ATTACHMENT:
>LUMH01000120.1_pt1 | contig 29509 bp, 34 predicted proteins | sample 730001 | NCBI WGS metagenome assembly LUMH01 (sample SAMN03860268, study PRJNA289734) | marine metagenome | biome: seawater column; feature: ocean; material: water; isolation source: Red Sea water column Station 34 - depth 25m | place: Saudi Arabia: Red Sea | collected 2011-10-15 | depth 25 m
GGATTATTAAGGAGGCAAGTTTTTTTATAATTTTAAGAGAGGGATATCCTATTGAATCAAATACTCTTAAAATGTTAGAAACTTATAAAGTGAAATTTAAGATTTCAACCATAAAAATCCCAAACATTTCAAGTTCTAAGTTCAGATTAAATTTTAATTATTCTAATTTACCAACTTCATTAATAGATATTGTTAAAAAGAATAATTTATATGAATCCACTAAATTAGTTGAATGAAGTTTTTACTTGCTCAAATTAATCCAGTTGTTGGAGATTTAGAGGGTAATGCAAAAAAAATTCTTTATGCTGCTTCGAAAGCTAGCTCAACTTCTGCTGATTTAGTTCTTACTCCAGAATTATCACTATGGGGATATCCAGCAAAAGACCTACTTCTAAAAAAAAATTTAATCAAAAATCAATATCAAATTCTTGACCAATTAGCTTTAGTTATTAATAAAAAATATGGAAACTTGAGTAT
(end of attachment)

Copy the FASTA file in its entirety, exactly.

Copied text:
>LUMH01000120.1_pt1 | contig 29509 bp, 34 predicted proteins | sample 730001 | NCBI WGS metagenome assembly LUMH01 (sample SAMN03860268, study PRJNA289734) | marine metagenome | biome: seawater column; feature: ocean; material: water; isolation source: Red Sea water column Station 34 - depth 25m | place: Saudi Arabia: Red Sea | collected 2011-10-15 | depth 25 m
GGATTATTAAGGAGGCAAGTTTTTTTATAATTTTAAGAGAGGGATATCCTATTGAATCAAATACTCTTAAAATGTTAGAAACTTATAAAGTGAAATTTAAGATTTCAACCATAAAAATCCCAAACATTTCAAGTTCTAAGTTCAGATTAAATTTTAATTATTCTAATTTACCAACTTCATTAATAGATATTGTTAAAAAGAATAATTTATATGAATCCACTAAATTAGTTGAATGAAGTTTTTACTTGCTCAAATTAATCCAGTTGTTGGAGATTTAGAGGGTAATGCAAAAAAAATTCTTTATGCTGCTTCGAAAGCTAGCTCAACTTCTGCTGATTTAGTTCTTACTCCAGAATTATCACTATGGGGATATCCAGCAAAAGACCTACTTCTAAAAAAAAATTTAATCAAAAATCAATATCAAATTCTTGACCAATTAGCTTTAGTTATTAATAAAAAATATGGAAACTTGAGTAT